- Life On Mars: Sam and Annie.[context?]
- Life With Derek has one of the Victorious Childhood Friend variety in the penultimate episode of the series between Derek and Emily.
- Lizzie McGuire: In the series finale movie Lizzie and Gordo have their kiss at the end complete with fireworks.
- Mystery Science Theater 3000 mocked this concept when it occurred at the end of one movie: "I know our love wasn't part of the plot, but... let's be part of the loose-end festival anyhow."
- The Office: Tim and Dawn in the UK Version. Dawn finally leaves Lee for Tim at the end of Christmas special (which was actually after the series finale). David also finally hooks up with a girl, but it's uncertain if that will be as lasting.
- Phil of the Future has the two main characters and best friends, Phil and Keely, starting their relationship just before Phil finds out that his family is returning home in the final episode of the series, and sharing their first kiss a few minutes before Phil leaves.
- Sabrina the Teenage Witch had Sabrina returning to first love Harvey instead of getting married when the network refused to allow an hour long finale.
- Space Cases: In a love sucks version of this, Harlan and Catalina share their feelings for one another right before an explosion sends her to another dimension and she is replaced by Suzee. However Harlan starts to hit on Suzee almost immediately at the start of Season 2.
- Spaced: In an instance of this trope occuring long after the actual series is over, the last two minutes of the DVD documentary features a couple that look exactly like Tim and Daisy arguing over who should change their baby.
- Stargate SG-1: In the final episode, Daniel and Vala finally get together, having been constantly bickering (and, in Vala's case, flirting) throughout season 10 and some of season 9. They spend many long, monogamous years together. Even then, the hookup is reversed when Teal'c goes back in time and changes the past, but, it's implied that they'll end up together eventually anyway.
- Star Trek: Voyager: The out-of-nowhere Crack Pairing of Seven of Nine and Chakotay in the final season. This was largely a way to appease Robert Beltran, who had been complaining about the uselessness of his character, so they shut his mouth by slipping Jeri Ryan's tongue into it. It got one episode more than halfway through the final season suddenly establishing that Seven had a one-sided interest in Chakotay, despite a complete lack of chemistry or buildup prior to this (and both having far more Ship Tease with other characters). Then, in the very last episode, with no further explanation, they suddenly get together. Fans generally went "what".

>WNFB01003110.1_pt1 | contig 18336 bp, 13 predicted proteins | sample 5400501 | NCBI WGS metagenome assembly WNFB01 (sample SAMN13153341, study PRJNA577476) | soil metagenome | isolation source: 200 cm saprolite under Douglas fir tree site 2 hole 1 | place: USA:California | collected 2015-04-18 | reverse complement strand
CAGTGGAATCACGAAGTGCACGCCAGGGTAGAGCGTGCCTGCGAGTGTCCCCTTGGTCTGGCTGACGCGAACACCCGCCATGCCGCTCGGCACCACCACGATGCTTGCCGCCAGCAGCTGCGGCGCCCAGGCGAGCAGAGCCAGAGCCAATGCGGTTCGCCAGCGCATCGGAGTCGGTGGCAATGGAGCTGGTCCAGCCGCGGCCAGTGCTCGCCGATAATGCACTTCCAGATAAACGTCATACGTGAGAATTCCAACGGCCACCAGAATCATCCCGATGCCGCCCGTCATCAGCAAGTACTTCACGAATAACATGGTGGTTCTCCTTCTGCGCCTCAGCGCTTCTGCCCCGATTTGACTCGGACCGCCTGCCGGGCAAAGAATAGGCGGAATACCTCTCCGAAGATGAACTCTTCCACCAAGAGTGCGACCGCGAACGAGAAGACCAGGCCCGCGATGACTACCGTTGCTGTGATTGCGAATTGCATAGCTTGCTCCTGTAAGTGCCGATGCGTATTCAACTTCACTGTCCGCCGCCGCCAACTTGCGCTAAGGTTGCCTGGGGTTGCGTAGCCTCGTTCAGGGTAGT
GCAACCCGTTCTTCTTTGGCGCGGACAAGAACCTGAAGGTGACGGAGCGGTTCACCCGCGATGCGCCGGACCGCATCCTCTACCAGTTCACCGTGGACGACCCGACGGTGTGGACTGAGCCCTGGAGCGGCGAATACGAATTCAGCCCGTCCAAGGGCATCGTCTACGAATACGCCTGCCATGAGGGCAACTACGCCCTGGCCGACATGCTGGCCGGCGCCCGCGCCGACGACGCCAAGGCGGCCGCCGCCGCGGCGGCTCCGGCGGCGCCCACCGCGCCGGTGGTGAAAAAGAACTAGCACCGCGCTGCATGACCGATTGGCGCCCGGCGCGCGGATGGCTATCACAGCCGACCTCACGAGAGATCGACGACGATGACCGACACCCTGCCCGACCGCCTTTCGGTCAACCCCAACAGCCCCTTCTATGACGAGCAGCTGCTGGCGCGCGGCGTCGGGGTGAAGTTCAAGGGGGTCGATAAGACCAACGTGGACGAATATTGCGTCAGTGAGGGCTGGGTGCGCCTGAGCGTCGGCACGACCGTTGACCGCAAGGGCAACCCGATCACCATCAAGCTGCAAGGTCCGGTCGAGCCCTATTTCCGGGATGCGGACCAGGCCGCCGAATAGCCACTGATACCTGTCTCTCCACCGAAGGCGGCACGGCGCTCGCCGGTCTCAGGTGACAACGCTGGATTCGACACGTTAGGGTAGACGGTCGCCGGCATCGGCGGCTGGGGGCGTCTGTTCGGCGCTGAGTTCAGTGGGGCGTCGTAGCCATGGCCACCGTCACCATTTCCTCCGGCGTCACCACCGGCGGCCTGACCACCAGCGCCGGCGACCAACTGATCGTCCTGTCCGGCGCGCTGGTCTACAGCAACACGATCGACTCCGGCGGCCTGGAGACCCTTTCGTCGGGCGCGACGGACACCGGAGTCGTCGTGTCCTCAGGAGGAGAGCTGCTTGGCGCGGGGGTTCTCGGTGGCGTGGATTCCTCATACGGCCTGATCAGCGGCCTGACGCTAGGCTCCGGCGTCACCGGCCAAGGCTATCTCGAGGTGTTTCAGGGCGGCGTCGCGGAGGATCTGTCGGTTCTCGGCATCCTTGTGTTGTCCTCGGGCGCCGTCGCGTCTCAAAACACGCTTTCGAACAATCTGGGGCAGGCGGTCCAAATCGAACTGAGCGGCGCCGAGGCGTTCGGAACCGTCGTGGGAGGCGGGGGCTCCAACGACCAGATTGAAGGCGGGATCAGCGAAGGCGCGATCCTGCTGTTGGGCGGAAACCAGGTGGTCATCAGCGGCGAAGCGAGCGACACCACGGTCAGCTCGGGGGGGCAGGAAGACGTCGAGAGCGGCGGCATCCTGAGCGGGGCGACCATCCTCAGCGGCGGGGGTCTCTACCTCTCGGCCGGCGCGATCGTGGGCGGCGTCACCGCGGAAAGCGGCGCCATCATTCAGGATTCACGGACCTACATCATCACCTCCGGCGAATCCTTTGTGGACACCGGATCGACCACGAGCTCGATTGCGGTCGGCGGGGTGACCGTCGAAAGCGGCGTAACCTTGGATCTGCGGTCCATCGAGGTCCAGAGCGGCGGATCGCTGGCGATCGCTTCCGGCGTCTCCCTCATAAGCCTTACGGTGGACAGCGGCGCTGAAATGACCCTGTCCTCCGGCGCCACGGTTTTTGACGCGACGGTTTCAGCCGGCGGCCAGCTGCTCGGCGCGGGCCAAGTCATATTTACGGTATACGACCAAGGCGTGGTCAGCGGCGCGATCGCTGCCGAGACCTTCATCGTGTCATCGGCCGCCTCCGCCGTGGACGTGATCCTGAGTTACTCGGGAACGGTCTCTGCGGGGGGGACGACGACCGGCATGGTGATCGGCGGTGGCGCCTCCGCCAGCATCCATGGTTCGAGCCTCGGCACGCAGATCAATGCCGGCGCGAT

- Sugar Rush: Kim and her crush, the hedonistic Sugar, finally cop off after Sugar stabs a guy. Rather than letting them have any kind of relationship the second series fastforwards 18 months and nothing more has happened between them. Talk about a let down.
- Super Sentai:
- Choujin Sentai Jetman: After a series-long love triangle between Ryu, Kaori and Gai, with the attraction between Ryu and Kaori only implied, a Where Are They Now epilogue shows that they marry three years after the events of the show.
- Bakuryuu Sentai Abaranger: The Where Are They Now? Epilogue and Dekaranger Vs hint at Yukito and Emiri being in a relationship. Finally confirmed in Gokaiger that they got married.
- Tokusou Sentai Dekaranger: Episode 46 is a massive Ship Tease between Sen and Umeko, but it's not till Magiranger Vs the following year that it is confirmed as canon.
- Mahou Sentai Magiranger: Hikaru and Urara suddenly marry two episodes before the end of the show. Justified Trope since Hikaru had had a vision of his own forthcoming death so there wasn't really time to extend the courtship.
- Juken Sentai Gekiranger: Mele's motivation throughout the whole of the series is her love for Rio, but he doesn't return her affections until right before they die together at the end of the show.
- Wonderfalls has Eric return at the VERY LAST MINUTE, having left his wife for good.
- The X-Files didn't have Scully and Mulder become a couple until near the end of the seventh season, when they weren't sure there would be an eighth. And even then it was only implied.
- Zoey 101: Zoey and Chase. After three seasons of Ship Tease and Everyone Can See It they confess their love to each other, but only after they're 6000 miles away from each other and can't do much about it. Chase is then Put on a Bus for the final season, only to come back in the finale, where they finally kiss and become a couple in the last five minutes.